Machine Learning And Accountancy

Accountants must adapt and learn to use the tools at their disposal to upskill themselves to remain relevant, increase credibility and competitiveness in the digital era. Being gatekeepers of the company’s finances, accountants must embrace Industry 4.0.

The latest research published by ACCA (the Association of Chartered Certified Accountants), Machine learning: more science than fiction highlights how new technological developments have massive potential for the accountancy profession. Malaysia is one of seven countries included in the global report that focuses on machine learning which is the ability of computers to ‘learn’ and make decisions for predictions based on analysis of large sets of data.

According to the report, 69 percent of accountants in Malaysia believe that the main challenge is the lack of skilled staff to lead the adoption. This is a big concern as 59 percent of accountants project that AI will become a reality for corporate Malaysia within the next three years.

With this timeline in mind, only 20 percent of organisations are in initial discussions and exploring ideas for adoption, while 10 percent are in testing phases. And, 5 percent of organisations are in full production mode, already sifting through the live data.

Alternately, 36 percent of respondents have no plans for adoption at all. Some of the reasons are cost implications (54 percent) and not seeing any clear benefits from using machine learning (21 percent).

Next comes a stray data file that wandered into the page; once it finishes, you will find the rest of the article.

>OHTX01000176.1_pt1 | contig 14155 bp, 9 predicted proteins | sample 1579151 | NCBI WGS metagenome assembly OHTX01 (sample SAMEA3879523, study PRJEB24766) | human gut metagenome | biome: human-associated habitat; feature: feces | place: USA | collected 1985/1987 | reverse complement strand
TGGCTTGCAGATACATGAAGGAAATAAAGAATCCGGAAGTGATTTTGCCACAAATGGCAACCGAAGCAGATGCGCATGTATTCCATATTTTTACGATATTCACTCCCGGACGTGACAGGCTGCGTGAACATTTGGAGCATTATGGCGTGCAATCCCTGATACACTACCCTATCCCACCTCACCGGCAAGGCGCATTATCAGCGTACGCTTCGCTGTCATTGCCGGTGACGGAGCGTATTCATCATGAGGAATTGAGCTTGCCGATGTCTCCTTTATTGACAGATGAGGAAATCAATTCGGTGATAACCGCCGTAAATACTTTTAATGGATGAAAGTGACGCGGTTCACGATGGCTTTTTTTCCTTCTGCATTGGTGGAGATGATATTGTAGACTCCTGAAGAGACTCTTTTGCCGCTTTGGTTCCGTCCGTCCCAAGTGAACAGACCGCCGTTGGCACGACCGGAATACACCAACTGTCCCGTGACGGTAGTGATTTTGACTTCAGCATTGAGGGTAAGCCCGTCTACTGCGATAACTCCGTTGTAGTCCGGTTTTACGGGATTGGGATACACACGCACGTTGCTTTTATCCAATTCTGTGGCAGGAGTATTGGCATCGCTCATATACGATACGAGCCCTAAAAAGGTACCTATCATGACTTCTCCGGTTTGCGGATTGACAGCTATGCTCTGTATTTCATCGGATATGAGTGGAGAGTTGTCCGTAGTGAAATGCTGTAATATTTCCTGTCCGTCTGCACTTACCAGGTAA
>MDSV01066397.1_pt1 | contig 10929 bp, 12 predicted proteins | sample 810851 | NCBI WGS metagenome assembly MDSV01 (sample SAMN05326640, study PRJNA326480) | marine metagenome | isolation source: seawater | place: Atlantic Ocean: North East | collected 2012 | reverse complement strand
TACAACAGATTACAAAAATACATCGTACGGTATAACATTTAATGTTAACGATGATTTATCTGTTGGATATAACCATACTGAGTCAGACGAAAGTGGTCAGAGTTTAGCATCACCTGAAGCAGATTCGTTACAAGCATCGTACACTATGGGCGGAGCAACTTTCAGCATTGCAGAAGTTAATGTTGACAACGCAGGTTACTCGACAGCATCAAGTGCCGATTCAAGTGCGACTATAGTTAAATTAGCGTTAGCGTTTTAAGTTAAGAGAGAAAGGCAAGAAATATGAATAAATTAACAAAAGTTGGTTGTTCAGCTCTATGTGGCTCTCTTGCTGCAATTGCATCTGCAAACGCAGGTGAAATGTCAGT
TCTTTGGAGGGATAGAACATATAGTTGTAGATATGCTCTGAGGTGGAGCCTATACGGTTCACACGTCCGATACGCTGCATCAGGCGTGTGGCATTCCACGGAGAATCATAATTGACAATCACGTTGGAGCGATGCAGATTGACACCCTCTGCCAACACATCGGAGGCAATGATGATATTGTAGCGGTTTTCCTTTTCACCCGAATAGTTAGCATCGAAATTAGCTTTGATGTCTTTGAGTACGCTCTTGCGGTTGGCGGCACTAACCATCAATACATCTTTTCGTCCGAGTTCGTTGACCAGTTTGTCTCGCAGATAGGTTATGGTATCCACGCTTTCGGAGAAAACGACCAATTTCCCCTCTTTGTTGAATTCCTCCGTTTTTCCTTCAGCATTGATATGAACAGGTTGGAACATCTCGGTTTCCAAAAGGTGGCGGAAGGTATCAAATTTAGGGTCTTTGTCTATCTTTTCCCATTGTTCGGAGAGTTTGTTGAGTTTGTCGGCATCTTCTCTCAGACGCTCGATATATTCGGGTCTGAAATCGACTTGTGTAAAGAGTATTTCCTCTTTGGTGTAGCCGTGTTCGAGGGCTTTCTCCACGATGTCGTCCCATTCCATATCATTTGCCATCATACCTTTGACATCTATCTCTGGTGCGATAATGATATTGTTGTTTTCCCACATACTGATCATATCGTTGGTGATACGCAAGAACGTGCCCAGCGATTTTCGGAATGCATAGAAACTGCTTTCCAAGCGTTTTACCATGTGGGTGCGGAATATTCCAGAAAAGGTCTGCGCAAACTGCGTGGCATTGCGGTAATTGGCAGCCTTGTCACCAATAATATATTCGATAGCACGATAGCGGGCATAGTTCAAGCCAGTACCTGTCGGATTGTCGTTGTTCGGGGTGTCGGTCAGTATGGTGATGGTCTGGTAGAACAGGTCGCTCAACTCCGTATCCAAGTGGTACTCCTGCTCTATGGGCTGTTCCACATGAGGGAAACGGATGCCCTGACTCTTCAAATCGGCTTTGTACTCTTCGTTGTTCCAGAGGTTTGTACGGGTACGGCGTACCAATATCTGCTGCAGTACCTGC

“Machine learning is a critical area of development for accountants. Looking ahead it will be crucial to understand its value and benefits, as well as the ethical challenges it presents. In all this, the starting point has to be a legitimate business need with a clear understanding of what it can bring to the organisation,” says Narayanan Vaidyanathan, the report’s author and Head of Business Insights at ACCA.
“Artificial Intelligence and machine learning can add value to the work accountants do – from generating valuable insights for business decision-making, to fraud detection, risk assessment, understanding complexities in taxation and also with more effective non-financial reporting. So, the accountancy profession needs to understand how AI and machine learning works, especially given its role in influencing the trust we have in the decisions of these systems,” he adds.
Edward Ling, Head of ACCA Malaysia says, “Machine learning’s entrance into the accountancy mainstream is a huge opportunity here in Malaysia, and also globally. This is an area where professional accountants have the chance to develop a core understanding of emerging technologies, while continually build their interpretive, contextual and relationship-led skill. They can then truly benefit from the ability of technologies like machine learning to support them with intelligent analysis of vast amounts of data.”

ACCA emphasises that at the least, all finance professionals should know how AI is evolving and be alert to how the developing capabilities could overlap and impact on their roles. To prepare for the digital future, ACCA already examines a range of digital topics within its Masters level ACCA Qualification. It has also enhanced the digital content across many of the exams for students, while ensuring digital is weaved into members’ continuous professional development.

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